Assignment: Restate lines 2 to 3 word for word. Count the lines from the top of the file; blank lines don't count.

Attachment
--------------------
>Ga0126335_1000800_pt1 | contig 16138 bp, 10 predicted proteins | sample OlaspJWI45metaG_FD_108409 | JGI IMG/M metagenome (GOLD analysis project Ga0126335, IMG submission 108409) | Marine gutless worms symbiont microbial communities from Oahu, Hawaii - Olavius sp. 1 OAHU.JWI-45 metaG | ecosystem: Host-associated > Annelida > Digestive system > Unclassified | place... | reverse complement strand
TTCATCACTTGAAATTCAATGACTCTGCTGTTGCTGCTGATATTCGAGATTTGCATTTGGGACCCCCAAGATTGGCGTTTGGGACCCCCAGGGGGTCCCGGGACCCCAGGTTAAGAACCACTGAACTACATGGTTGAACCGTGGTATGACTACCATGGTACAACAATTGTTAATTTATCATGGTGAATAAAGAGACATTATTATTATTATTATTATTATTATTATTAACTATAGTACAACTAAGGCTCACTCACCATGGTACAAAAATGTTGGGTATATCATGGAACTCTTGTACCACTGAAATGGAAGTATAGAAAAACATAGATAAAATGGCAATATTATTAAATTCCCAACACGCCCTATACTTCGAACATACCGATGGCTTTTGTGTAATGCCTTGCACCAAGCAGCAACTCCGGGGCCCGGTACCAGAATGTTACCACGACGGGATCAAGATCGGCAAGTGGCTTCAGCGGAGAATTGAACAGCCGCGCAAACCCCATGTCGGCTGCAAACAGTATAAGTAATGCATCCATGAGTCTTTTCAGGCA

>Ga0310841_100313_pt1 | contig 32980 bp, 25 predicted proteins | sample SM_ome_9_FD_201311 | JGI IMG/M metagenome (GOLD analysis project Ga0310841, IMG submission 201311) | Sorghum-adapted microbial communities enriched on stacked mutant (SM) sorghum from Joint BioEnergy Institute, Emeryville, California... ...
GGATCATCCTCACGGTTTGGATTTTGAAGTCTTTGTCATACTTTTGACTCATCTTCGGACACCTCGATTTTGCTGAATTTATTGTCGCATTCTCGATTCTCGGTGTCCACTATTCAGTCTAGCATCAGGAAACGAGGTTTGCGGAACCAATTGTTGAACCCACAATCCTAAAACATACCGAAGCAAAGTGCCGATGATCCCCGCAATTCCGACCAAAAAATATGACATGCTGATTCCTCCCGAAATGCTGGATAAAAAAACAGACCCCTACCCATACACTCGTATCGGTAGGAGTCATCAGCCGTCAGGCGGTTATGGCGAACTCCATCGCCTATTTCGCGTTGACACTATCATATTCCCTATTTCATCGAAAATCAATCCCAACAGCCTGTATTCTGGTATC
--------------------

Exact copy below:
TTCATCACTTGAAATTCAATGACTCTGCTGTTGCTGCTGATATTCGAGATTTGCATTTGGGACCCCCAAGATTGGCGTTTGGGACCCCCAGGGGGTCCCGGGACCCCAGGTTAAGAACCACTGAACTACATGGTTGAACCGTGGTATGACTACCATGGTACAACAATTGTTAATTTATCATGGTGAATAAAGAGACATTATTATTATTATTATTATTATTATTATTAACTATAGTACAACTAAGGCTCACTCACCATGGTACAAAAATGTTGGGTATATCATGGAACTCTTGTACCACTGAAATGGAAGTATAGAAAAACATAGATAAAATGGCAATATTATTAAATTCCCAACACGCCCTATACTTCGAACATACCGATGGCTTTTGTGTAATGCCTTGCACCAAGCAGCAACTCCGGGGCCCGGTACCAGAATGTTACCACGACGGGATCAAGATCGGCAAGTGGCTTCAGCGGAGAATTGAACAGCCGCGCAAACCCCATGTCGGCTGCAAACAGTATAAGTAATGCATCCATGAGTCTTTTCAGGCA

>Ga0310841_100313_pt1 | contig 32980 bp, 25 predicted proteins | sample SM_ome_9_FD_201311 | JGI IMG/M metagenome (GOLD analysis project Ga0310841, IMG submission 201311) | Sorghum-adapted microbial communities enriched on stacked mutant (SM) sorghum from Joint BioEnergy Institute, Emeryville, California... ...